Good Debt vs Bad Debt: Which Ones Do You Have?

Not all debts are created equal – some actually pay off in the long run! Find out the differences between the two and how you can use it to your financial advantage.


While people sometimes get nervous at the mere idea of debt, it’s not always a bad thing. In fact, borrowing money can actually be a positive financial move. Let’s take a closer look at the differences between good debt and bad debt.

Good Debt vs Bad Debt: Which Ones Do You Have?

What is Good Debt?

Good debt is the debt we incur towards an expense or purchase that will give us higher value than the total amount we’ll be paying for it. A rule of thumb is that what you’re spending on will increase in value and your commitments are comfortable.

Examples of this might be a small business loan, real estate loan, or education loan. With a small business loan, hopefully your business gains traction and you profit from it, with a real estate loan you’re counting on the value of the property to increase so you can sell it off for a higher price, and with an education loan you’re improving your resume so you can potentially earn more salary with a better job.

What is Bad Debt?

This type of debt is often incurred to purchase items which quickly decrease in value, at high interest rates; and could be subject to low probability of successful repayment.

Examples of bad debts include any type of borrowings for extravagant or unnecessary purchases (though this is subjective) that you can’t afford to repay –– expensive clothing, luxury holidays, pricey furniture, etc.

This Sounds Like Most of My Debt is Bad Debt…

That’s perfectly normal, actually. Most of us with a car loan certainly have bad debt, since the value of a car immediately depreciates as soon as it’s driven off the lot. But this doesn’t mean that it’s a bad thing to have bad debt. It’s just called bad debt because it’s best to get rid of these as fast as possible.

What if I’m Not Sure What Kind of Debt I Have?

This is also normal, but much more hazardous. Mistaking bad debt for good debt is one of the big reasons people fall into too much debt. One major rule of thumb is to really think about the future financial benefit of your purchase or expense. Only when this can be confidently assessed should it count as good debt.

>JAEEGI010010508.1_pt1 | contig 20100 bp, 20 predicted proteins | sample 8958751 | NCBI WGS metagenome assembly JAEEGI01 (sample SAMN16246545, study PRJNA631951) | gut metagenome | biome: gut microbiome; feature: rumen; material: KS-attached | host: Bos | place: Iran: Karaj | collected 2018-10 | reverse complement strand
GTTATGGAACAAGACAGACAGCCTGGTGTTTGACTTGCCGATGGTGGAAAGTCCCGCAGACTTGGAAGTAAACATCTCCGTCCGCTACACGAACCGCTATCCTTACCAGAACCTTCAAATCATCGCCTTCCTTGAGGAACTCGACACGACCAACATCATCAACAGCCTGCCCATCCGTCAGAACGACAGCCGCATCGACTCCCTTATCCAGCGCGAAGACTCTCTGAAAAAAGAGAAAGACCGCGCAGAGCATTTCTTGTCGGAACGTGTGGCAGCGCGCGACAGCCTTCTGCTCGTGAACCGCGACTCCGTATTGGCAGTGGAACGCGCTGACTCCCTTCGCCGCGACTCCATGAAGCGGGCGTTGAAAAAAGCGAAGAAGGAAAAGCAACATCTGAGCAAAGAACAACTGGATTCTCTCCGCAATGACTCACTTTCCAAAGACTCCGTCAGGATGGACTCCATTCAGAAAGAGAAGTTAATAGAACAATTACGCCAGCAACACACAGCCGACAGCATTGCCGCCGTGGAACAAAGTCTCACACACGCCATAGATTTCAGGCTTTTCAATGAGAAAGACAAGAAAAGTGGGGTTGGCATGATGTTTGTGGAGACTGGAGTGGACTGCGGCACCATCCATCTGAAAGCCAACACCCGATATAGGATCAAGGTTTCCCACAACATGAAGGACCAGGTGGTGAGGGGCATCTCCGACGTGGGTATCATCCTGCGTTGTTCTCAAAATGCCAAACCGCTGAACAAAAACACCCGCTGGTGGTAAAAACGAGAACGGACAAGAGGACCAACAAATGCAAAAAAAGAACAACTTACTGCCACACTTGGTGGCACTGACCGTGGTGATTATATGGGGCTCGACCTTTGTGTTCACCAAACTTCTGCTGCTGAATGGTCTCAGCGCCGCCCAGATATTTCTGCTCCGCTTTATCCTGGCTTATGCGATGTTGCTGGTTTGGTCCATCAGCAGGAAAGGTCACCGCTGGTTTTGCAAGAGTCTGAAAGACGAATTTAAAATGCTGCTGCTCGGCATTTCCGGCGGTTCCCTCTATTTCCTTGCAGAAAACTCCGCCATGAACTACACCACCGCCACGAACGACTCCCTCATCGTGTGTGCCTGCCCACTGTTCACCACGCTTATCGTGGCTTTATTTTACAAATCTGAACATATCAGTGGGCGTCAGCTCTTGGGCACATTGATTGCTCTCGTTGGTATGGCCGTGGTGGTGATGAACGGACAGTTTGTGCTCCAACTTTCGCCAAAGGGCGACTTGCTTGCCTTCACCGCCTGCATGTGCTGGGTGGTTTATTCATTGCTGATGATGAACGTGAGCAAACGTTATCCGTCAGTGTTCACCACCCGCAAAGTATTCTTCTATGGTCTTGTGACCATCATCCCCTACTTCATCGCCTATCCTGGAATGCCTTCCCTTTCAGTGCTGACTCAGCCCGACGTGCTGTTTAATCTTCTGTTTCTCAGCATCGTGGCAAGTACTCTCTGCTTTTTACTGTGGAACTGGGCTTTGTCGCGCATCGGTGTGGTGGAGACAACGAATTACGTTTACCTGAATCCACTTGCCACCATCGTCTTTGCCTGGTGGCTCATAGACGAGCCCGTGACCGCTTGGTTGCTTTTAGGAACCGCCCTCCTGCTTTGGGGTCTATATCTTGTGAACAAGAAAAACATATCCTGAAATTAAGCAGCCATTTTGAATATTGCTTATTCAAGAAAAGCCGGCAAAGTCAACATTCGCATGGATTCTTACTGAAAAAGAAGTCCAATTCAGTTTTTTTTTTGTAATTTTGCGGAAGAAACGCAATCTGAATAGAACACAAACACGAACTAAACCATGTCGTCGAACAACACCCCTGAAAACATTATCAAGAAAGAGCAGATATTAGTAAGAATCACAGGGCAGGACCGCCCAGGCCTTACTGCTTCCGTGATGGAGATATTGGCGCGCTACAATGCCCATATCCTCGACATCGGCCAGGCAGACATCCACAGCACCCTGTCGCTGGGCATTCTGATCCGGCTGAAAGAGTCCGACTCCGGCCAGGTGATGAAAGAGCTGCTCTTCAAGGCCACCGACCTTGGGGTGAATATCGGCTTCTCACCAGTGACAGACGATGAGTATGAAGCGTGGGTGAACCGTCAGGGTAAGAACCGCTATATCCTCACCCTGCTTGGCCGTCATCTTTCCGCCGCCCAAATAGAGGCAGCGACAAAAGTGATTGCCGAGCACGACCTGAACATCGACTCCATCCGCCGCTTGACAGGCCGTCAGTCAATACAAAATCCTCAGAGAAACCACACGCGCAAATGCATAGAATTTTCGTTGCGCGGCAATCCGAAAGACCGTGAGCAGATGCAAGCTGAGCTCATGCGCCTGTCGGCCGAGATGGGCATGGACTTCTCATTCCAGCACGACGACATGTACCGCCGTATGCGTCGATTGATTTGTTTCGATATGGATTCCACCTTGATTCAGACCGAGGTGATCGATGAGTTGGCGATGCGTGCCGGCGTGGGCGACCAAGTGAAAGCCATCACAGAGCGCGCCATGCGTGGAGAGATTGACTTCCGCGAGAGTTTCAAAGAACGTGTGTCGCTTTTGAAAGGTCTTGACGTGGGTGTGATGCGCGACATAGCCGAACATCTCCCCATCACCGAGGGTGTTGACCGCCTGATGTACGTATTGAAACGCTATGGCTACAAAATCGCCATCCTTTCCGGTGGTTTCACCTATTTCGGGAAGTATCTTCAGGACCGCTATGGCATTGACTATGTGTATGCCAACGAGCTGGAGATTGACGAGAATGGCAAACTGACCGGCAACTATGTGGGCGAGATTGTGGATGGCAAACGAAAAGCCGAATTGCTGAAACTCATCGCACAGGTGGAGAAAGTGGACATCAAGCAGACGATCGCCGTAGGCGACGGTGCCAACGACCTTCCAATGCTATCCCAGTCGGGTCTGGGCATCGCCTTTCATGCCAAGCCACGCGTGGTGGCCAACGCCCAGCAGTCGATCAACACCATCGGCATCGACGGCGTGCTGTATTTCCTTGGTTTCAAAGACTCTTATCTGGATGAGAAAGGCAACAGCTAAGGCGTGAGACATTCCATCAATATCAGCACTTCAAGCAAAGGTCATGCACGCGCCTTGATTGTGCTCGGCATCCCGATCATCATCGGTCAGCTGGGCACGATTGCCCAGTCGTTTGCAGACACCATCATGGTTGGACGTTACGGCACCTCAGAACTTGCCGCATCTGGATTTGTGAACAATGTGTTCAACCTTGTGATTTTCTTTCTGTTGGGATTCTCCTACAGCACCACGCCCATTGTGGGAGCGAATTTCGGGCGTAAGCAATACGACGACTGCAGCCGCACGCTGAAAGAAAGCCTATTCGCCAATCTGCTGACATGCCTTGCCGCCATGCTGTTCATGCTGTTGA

Good debt can also turn into bad debt. If a hot property you’re paying for suddenly becomes devalued, or if the degree programme you’re financing becomes no longer lucrative, these debts can no longer be called good debt, and you should move quickly to get rid of them as soon as you can.

Too much debt, whether good or bad, can unnecessarily impose a heavy financial burden to you. This is why it’s important to plan your financing needs and borrow as economically as possible. Here are a few suggestions on how you can make better financial decisions and minimise bad debts:

  1. Assess your repayment ability – combined debt should not be more than 60% of your monthly income.
  2. Borrow only for purchases that will improve your finances in the long run. Don’t just think about the enjoyment or practical use of your purchases.
  3. Make sure you understand all the terms, conditions, and risks associated with the debt you are about to incur.

Last but not least, remember to shop around for the most affordable loan packages. You can use our comparison page to very easily find the best rates and terms for personal, home or auto loans as well as credit cards. Have anything to add to this article? Do share your thoughts and ideas with us in the comments section down below!


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